The committee, which was chaired by Lord Goodman, recommends that a Charities Board should be set up to advise the Charity Commissioners on who should and who should not be able to register as a charity.
Although the committee was unable to come up with a oncefor-all definition of what a charity was, it did have a number of observations on areas affecting Church life.
Without naming any particular religions, the report says "the established great religions of the world" should continue to be regarded as charities, but those judged to be detrimental to the moral welfare of the community should be excluded regardless of the number of their adherents.
On the question of contemplative orders the report says that many of them now involve the public in their activities and can be regarded as charities on the grounds that they benefit the community.
"The problem of the purely contemplative community remains, and the situation is complicated by the emergence of new communities not necessarily connected with any established religion whose main or sole activity is contemplation or meditation." In its recommendations the report says that contemplative communities should not normally have charitable status, but value judgment should be made in each case.
Prayer is not considered in law to be charity since it cannot be proved to be effectively benefiting anyone. Most religious orders are not registered as charities and their members are taxed as ordinary citizens.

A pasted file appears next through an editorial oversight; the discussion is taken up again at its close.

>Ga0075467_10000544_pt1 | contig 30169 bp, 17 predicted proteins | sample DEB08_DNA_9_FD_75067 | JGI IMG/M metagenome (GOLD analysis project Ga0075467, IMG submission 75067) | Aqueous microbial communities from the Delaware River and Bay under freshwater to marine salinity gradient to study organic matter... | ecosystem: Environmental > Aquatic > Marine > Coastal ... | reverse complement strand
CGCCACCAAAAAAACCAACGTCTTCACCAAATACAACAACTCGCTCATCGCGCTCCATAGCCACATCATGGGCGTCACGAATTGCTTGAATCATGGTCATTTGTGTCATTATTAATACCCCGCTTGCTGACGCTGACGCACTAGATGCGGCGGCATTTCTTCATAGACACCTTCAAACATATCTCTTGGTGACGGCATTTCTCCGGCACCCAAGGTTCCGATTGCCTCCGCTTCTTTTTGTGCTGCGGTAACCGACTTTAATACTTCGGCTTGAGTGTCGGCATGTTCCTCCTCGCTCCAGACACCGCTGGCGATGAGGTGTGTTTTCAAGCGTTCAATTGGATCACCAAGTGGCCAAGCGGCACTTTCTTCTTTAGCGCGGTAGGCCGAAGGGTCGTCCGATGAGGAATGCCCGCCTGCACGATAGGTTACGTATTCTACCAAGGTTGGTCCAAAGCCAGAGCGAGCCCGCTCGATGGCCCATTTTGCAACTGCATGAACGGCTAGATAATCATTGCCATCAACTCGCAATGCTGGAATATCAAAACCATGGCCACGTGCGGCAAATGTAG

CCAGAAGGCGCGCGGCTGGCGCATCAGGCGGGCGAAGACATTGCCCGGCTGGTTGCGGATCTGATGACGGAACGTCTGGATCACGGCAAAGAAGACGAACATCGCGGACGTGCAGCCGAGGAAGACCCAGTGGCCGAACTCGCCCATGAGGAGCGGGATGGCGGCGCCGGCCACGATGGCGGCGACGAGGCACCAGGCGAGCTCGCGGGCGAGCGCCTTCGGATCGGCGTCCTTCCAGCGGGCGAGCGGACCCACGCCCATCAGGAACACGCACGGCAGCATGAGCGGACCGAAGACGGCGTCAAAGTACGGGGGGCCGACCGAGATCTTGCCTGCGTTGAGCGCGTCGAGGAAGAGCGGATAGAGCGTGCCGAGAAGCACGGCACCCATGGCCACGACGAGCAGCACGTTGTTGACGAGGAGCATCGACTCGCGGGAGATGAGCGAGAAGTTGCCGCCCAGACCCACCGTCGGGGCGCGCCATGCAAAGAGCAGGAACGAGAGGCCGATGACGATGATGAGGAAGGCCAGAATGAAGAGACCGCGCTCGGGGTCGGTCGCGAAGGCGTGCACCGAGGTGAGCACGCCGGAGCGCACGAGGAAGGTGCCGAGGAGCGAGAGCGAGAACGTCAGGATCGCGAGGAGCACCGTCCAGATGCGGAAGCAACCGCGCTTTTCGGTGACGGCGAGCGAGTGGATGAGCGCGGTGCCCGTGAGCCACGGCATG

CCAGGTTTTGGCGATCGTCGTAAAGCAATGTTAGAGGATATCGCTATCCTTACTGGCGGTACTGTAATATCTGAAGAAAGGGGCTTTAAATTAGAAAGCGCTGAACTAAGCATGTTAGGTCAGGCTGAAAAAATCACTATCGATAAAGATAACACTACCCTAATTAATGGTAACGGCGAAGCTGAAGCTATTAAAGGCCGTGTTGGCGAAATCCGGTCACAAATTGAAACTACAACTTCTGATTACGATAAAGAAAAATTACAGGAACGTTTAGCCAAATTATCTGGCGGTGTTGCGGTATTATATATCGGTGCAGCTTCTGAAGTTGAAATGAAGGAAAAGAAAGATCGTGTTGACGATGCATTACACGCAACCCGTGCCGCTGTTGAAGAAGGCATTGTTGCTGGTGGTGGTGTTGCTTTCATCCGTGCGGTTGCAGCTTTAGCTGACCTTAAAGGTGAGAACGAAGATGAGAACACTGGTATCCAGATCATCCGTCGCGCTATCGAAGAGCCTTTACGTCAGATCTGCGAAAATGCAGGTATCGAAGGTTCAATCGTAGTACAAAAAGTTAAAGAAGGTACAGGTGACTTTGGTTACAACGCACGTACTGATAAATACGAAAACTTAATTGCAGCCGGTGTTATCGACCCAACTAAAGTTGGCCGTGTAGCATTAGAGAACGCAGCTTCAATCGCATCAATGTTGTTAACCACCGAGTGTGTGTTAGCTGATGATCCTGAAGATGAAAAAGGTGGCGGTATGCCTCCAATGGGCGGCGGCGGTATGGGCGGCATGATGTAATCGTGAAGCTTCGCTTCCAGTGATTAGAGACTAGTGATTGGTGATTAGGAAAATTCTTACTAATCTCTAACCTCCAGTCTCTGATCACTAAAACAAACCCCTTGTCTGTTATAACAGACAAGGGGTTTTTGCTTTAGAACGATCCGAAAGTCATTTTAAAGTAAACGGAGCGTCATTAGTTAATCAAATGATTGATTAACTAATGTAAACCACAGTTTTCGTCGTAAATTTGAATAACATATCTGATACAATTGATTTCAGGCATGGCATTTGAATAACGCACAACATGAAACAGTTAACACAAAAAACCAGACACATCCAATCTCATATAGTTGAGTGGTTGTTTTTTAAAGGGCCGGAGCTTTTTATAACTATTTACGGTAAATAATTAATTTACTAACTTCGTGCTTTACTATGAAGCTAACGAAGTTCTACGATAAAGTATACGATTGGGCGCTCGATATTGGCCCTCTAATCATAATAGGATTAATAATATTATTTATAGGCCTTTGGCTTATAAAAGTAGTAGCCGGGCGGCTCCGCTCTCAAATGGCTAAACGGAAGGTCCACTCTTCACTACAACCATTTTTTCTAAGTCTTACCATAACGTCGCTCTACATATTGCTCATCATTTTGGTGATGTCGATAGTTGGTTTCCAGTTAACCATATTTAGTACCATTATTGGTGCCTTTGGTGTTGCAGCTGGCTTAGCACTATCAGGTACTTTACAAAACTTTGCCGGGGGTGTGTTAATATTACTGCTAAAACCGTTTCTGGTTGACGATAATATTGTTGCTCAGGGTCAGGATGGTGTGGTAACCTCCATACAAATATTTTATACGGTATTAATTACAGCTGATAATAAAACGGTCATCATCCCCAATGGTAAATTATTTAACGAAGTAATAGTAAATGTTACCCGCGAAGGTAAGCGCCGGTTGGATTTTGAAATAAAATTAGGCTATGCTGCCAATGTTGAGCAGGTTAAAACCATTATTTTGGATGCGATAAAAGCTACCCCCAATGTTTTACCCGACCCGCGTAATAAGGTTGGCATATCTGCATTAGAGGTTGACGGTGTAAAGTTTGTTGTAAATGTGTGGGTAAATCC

In many cases, however, they have a chapel open to the public or provide a similar service and so are able to register as charities. This exempts them from income tax and corporation tax.
The committee does not recommend any changes in the law relating to covenants, one of the chief ways in which money is raised for Catholic parishes in England and Wales today. It does, however, recommend that the time-limit for a covenant scheme should be lowered from seven to four years.
Public schools are still to be regarded as charities. The report says that any decision to curtail independent education would be a political one. The committee is worried by the fact that private education benefits only a small part of the community, but the charging of fees does not exclude them from charitable status.
Much of the committee's time was spent in discussion on the political activities of charitable trusts, and the conclusions drawn in the report are that political activity may not be the prime aim of a charity and that it may not include support for or opposition to any other directly political group. On the whole the committee recommends that greater political activity should be allowed to charities.
Two former directors of charities this week launched a new communications consultancy for non-commercial organisations.
Mr Leslie Kirkley, former director of Oxfam, and Mr Peter Burns, former director of War on Want, have helped to form the group Public Voice Communications, which will help charities, voluntary organisations and pressure groups to raise funds, inform and influence the public, and generally improve the quality of their communications.